Teenage pregnancy rates in the UK have been falling dramatically since 2007, and continue to do so, according to new numbers released by the Office of National Statistics. The number of pregnancies among under 18s in England and Wales has plummeted 45% over the last nine years, reports The Telegraph, and is now at the lowest rate since records began five decades ago.
The stats are hardly surprising; over the last five years there has been wide reportage about how British teenagers are having sex less, drinking less and doing fewer drugs. "Generation Z", "Post-Millennials", whatever you want to call them, teenagers today are not only better behaved, but frequently described as more politically engaged (she woke!), harder to market to, and concerned with the future.
Slightly more contentious, are the precise reasons for these intergenerational shifts. Responses to the ONS statistics released on teen pregnancy this morning point towards social media as a leading cause. Pregnancy rates rapidly began to fall around the same time as Facebook became public, suggesting that teenagers are having less sex because they spend more time online. Economic instability could also be a factor in women choosing to have children later, dedicating more time to their careers. The Telegraph reported last year that the number of middle-aged mums has overtaken the number of young mums in the UK, throwing into question what "middle-aged" even means any more. And what else? Well, while the government would probably like to claim improved sex education as the reason teens are waiting to have kids, they'd struggle to claim better access to contraception. Budgets assigned to sexual health services have been dramatically cut in recent years. Dr Chris Wilkinson, President of sexual health service the FPA comments: "Reduced access to SRH services is likely to burden substantial costs on health and wider public services through large numbers of unintended pregnancies." In other words, if sexual health centres keep closing, rates of teenage pregnancy could stop falling in the near future.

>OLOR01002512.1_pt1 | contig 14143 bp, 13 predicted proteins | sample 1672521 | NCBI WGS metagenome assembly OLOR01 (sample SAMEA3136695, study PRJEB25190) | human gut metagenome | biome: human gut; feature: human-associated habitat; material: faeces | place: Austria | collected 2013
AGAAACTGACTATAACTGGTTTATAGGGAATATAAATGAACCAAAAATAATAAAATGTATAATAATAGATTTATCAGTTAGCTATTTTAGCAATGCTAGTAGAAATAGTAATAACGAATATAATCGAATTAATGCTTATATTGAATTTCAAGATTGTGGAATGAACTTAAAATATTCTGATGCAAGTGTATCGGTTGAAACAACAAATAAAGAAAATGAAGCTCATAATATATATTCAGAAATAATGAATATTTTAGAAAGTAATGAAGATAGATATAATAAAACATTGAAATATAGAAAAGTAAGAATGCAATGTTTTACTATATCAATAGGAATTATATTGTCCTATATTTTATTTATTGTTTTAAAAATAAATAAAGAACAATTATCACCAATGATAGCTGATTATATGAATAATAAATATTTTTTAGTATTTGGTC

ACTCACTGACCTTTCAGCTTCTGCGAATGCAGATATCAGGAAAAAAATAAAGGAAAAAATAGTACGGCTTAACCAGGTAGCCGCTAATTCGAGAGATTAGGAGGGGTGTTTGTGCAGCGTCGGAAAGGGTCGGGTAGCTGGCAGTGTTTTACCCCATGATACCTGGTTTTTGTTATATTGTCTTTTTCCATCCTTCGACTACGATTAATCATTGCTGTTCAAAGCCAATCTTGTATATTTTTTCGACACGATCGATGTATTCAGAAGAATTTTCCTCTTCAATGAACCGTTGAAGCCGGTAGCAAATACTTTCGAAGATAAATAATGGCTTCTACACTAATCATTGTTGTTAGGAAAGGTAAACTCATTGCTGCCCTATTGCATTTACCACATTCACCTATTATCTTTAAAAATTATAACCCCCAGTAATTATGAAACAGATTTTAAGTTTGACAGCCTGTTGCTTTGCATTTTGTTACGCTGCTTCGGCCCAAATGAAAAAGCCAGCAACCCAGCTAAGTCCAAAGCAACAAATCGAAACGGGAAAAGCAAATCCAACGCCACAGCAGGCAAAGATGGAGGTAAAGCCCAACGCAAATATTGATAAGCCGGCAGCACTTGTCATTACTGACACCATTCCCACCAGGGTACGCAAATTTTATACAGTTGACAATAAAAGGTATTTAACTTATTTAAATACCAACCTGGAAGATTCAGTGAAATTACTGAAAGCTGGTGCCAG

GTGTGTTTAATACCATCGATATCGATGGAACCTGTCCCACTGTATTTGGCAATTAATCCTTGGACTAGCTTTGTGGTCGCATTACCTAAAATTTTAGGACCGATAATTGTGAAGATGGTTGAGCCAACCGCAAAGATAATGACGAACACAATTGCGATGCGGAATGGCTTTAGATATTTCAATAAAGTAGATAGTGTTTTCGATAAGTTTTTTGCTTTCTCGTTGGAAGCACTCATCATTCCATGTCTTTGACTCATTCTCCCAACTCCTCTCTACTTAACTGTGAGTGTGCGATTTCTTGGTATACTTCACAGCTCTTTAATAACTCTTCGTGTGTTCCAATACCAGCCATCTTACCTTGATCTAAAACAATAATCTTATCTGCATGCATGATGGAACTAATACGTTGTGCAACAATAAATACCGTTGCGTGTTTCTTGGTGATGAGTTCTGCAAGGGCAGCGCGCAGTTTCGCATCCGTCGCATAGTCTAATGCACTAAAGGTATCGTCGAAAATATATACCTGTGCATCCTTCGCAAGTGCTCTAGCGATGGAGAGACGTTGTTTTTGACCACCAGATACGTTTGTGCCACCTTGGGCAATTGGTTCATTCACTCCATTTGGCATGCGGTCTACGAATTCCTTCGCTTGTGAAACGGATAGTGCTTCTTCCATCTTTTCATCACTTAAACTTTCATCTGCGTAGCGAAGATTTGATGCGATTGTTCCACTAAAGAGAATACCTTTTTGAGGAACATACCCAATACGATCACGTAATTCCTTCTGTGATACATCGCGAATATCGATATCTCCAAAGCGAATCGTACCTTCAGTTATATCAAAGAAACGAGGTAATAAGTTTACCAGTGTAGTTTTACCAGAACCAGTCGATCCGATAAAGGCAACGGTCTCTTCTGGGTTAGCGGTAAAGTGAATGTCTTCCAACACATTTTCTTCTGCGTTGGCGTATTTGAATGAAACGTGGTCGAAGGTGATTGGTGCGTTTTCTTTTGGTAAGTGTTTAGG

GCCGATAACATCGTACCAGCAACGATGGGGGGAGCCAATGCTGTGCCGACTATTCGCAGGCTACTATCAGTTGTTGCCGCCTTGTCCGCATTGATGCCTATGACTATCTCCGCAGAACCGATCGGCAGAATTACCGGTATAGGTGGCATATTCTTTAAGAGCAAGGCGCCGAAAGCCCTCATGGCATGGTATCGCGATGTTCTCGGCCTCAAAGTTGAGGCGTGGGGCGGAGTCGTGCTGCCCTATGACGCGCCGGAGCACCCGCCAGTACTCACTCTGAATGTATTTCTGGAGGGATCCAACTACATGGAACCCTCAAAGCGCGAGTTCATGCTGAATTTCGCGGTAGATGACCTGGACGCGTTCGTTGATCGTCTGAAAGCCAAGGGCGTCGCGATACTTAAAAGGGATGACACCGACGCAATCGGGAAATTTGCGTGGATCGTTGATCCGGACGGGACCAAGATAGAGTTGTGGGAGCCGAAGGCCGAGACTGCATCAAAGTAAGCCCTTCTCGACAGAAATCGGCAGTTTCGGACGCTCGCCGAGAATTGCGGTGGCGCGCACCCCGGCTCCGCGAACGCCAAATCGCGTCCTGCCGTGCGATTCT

While rates of teen pregnancies might be at an all time low now, Britain's rates of teen pregnancy are still relatively high when compared to the rest of Europe. Alison Hadley, who leads the government's strategy to reduce teen pregnancy told the BBC, "England continues to lag behind comparable western European countries, teenagers continue to be at greatest risk of unplanned pregnancy and outcomes for some young parents and their children remain disproportionately poor."